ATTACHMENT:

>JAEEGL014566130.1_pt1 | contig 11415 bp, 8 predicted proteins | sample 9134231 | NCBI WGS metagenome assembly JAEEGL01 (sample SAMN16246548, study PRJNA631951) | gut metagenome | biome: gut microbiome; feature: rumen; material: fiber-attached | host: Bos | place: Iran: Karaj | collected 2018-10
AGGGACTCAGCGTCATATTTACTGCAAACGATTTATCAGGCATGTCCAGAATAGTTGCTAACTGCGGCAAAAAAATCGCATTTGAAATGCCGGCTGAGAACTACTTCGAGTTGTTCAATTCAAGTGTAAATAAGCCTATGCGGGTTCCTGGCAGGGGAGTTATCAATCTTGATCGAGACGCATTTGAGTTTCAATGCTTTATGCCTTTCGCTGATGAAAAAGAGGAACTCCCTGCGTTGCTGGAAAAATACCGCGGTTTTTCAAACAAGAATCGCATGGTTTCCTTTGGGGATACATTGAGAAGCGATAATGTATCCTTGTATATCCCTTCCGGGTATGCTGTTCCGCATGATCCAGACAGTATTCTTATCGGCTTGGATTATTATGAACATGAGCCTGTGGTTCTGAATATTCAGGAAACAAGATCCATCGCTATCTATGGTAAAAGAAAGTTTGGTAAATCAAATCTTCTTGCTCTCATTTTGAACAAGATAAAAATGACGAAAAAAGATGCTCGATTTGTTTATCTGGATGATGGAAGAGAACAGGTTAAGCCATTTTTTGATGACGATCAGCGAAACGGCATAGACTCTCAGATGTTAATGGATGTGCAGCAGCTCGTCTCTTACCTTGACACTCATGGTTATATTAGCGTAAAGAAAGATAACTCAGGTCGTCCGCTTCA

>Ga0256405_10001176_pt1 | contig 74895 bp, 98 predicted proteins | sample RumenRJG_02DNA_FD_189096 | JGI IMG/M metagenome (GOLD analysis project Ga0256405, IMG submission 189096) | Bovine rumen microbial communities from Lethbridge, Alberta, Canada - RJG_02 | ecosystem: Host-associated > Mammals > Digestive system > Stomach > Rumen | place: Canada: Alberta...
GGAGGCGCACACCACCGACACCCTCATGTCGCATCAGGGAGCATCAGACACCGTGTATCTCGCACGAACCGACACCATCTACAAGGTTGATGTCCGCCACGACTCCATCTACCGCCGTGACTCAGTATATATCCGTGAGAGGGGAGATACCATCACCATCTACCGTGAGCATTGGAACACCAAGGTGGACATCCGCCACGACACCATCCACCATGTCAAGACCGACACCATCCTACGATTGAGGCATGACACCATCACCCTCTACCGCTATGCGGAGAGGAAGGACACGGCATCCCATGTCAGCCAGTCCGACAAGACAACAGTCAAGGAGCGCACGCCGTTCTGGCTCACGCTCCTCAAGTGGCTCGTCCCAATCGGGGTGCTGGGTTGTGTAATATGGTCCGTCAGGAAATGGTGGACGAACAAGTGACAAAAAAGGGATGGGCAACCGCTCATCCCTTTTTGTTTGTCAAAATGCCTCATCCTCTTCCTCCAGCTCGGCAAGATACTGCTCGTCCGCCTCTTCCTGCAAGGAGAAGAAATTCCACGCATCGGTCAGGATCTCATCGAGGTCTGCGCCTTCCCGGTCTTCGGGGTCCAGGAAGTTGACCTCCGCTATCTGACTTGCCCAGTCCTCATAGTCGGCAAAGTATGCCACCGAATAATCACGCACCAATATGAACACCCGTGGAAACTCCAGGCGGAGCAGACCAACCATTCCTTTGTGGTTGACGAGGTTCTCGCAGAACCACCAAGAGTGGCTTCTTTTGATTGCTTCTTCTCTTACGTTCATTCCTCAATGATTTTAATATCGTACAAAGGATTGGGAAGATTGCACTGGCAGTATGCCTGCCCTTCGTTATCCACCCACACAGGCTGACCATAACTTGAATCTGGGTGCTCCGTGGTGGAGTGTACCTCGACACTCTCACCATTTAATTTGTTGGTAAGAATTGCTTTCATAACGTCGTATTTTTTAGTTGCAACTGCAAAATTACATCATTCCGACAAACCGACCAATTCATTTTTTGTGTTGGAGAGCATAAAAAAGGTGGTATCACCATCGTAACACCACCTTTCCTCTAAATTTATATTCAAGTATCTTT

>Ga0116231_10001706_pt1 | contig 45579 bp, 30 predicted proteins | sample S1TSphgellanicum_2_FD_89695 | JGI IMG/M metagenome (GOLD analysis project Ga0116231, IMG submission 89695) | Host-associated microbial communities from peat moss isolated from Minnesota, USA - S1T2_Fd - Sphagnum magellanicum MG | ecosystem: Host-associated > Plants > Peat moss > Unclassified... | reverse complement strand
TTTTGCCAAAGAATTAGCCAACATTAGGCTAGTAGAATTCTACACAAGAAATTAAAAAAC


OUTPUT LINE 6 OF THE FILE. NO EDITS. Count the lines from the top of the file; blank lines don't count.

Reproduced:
TTTTGCCAAAGAATTAGCCAACATTAGGCTAGTAGAATTCTACACAAGAAATTAAAAAAC